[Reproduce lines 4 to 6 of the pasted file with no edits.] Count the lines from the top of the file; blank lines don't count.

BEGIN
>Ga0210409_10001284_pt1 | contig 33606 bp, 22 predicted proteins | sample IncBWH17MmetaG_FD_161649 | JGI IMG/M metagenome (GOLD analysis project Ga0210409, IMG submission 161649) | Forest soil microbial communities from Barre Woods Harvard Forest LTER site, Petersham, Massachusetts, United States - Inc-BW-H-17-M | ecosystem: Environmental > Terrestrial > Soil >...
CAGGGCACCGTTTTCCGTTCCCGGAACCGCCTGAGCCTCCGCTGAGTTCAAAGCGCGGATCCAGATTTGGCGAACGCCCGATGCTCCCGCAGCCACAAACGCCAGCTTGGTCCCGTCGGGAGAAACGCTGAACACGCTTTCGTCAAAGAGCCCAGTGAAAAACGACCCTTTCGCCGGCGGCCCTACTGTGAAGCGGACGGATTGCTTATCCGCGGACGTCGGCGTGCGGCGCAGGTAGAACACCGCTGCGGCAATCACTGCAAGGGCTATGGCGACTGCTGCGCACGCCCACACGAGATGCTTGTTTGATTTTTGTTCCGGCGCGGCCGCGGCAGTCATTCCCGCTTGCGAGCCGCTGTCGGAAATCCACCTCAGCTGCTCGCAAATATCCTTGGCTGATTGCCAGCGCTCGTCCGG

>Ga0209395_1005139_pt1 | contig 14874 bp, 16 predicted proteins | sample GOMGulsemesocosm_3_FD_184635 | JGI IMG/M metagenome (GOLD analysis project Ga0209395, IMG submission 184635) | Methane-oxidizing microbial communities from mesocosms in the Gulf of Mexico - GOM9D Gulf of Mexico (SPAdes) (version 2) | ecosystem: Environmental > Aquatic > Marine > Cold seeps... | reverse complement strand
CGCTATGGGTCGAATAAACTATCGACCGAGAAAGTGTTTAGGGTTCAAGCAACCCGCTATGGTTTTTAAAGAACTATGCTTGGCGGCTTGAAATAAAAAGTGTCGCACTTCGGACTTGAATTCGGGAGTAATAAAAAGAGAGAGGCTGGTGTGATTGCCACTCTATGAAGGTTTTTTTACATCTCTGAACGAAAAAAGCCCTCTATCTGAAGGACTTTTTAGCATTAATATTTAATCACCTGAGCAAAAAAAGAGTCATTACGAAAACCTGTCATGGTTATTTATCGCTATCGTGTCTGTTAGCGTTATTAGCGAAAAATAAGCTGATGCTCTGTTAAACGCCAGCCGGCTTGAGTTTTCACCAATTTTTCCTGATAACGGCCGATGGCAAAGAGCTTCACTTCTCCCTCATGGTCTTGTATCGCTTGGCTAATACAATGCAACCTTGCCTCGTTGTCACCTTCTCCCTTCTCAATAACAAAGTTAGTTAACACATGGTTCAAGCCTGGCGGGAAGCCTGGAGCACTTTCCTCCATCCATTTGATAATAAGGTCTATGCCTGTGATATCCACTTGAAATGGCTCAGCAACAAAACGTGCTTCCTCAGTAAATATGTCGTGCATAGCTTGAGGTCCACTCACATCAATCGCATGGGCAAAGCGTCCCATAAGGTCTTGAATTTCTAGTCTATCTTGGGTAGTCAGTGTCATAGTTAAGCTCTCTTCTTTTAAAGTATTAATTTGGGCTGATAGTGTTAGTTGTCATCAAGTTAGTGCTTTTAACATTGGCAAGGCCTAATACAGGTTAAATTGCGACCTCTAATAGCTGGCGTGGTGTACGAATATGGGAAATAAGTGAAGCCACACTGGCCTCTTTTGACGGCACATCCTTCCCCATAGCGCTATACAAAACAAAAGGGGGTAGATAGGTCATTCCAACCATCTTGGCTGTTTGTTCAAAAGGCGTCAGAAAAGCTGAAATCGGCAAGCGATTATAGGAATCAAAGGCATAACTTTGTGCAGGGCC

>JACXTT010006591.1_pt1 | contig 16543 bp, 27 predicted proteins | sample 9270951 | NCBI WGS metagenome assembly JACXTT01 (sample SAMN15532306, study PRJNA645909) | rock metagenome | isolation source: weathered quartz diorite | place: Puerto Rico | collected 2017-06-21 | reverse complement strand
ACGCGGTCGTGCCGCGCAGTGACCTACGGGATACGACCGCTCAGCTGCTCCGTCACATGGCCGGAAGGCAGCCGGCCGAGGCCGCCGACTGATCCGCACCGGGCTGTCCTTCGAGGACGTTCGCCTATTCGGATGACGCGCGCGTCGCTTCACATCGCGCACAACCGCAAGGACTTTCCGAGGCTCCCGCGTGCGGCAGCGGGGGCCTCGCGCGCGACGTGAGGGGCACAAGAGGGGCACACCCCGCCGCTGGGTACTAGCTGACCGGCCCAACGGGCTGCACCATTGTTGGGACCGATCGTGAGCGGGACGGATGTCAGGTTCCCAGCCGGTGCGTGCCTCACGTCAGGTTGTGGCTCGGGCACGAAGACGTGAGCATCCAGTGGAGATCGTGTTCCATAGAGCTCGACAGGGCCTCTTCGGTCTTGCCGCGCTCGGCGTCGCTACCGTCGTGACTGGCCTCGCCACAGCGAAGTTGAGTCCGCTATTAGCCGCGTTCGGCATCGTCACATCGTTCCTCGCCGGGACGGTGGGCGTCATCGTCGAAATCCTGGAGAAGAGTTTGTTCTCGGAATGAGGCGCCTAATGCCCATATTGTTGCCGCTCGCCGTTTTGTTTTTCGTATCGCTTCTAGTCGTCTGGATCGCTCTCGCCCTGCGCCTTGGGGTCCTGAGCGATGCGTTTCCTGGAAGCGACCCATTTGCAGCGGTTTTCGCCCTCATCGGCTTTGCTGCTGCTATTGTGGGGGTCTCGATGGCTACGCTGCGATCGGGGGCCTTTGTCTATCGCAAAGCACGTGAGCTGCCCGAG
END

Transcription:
CGCTATGGGTCGAATAAACTATCGACCGAGAAAGTGTTTAGGGTTCAAGCAACCCGCTATGGTTTTTAAAGAACTATGCTTGGCGGCTTGAAATAAAAAGTGTCGCACTTCGGACTTGAATTCGGGAGTAATAAAAAGAGAGAGGCTGGTGTGATTGCCACTCTATGAAGGTTTTTTTACATCTCTGAACGAAAAAAGCCCTCTATCTGAAGGACTTTTTAGCATTAATATTTAATCACCTGAGCAAAAAAAGAGTCATTACGAAAACCTGTCATGGTTATTTATCGCTATCGTGTCTGTTAGCGTTATTAGCGAAAAATAAGCTGATGCTCTGTTAAACGCCAGCCGGCTTGAGTTTTCACCAATTTTTCCTGATAACGGCCGATGGCAAAGAGCTTCACTTCTCCCTCATGGTCTTGTATCGCTTGGCTAATACAATGCAACCTTGCCTCGTTGTCACCTTCTCCCTTCTCAATAACAAAGTTAGTTAACACATGGTTCAAGCCTGGCGGGAAGCCTGGAGCACTTTCCTCCATCCATTTGATAATAAGGTCTATGCCTGTGATATCCACTTGAAATGGCTCAGCAACAAAACGTGCTTCCTCAGTAAATATGTCGTGCATAGCTTGAGGTCCACTCACATCAATCGCATGGGCAAAGCGTCCCATAAGGTCTTGAATTTCTAGTCTATCTTGGGTAGTCAGTGTCATAGTTAAGCTCTCTTCTTTTAAAGTATTAATTTGGGCTGATAGTGTTAGTTGTCATCAAGTTAGTGCTTTTAACATTGGCAAGGCCTAATACAGGTTAAATTGCGACCTCTAATAGCTGGCGTGGTGTACGAATATGGGAAATAAGTGAAGCCACACTGGCCTCTTTTGACGGCACATCCTTCCCCATAGCGCTATACAAAACAAAAGGGGGTAGATAGGTCATTCCAACCATCTTGGCTGTTTGTTCAAAAGGCGTCAGAAAAGCTGAAATCGGCAAGCGATTATAGGAATCAAAGGCATAACTTTGTGCAGGGCC

>JACXTT010006591.1_pt1 | contig 16543 bp, 27 predicted proteins | sample 9270951 | NCBI WGS metagenome assembly JACXTT01 (sample SAMN15532306, study PRJNA645909) | rock metagenome | isolation source: weathered quartz diorite | place: Puerto Rico | collected 2017-06-21 | reverse complement strand
ACGCGGTCGTGCCGCGCAGTGACCTACGGGATACGACCGCTCAGCTGCTCCGTCACATGGCCGGAAGGCAGCCGGCCGAGGCCGCCGACTGATCCGCACCGGGCTGTCCTTCGAGGACGTTCGCCTATTCGGATGACGCGCGCGTCGCTTCACATCGCGCACAACCGCAAGGACTTTCCGAGGCTCCCGCGTGCGGCAGCGGGGGCCTCGCGCGCGACGTGAGGGGCACAAGAGGGGCACACCCCGCCGCTGGGTACTAGCTGACCGGCCCAACGGGCTGCACCATTGTTGGGACCGATCGTGAGCGGGACGGATGTCAGGTTCCCAGCCGGTGCGTGCCTCACGTCAGGTTGTGGCTCGGGCACGAAGACGTGAGCATCCAGTGGAGATCGTGTTCCATAGAGCTCGACAGGGCCTCTTCGGTCTTGCCGCGCTCGGCGTCGCTACCGTCGTGACTGGCCTCGCCACAGCGAAGTTGAGTCCGCTATTAGCCGCGTTCGGCATCGTCACATCGTTCCTCGCCGGGACGGTGGGCGTCATCGTCGAAATCCTGGAGAAGAGTTTGTTCTCGGAATGAGGCGCCTAATGCCCATATTGTTGCCGCTCGCCGTTTTGTTTTTCGTATCGCTTCTAGTCGTCTGGATCGCTCTCGCCCTGCGCCTTGGGGTCCTGAGCGATGCGTTTCCTGGAAGCGACCCATTTGCAGCGGTTTTCGCCCTCATCGGCTTTGCTGCTGCTATTGTGGGGGTCTCGATGGCTACGCTGCGATCGGGGGCCTTTGTCTATCGCAAAGCACGTGAGCTGCCCGAG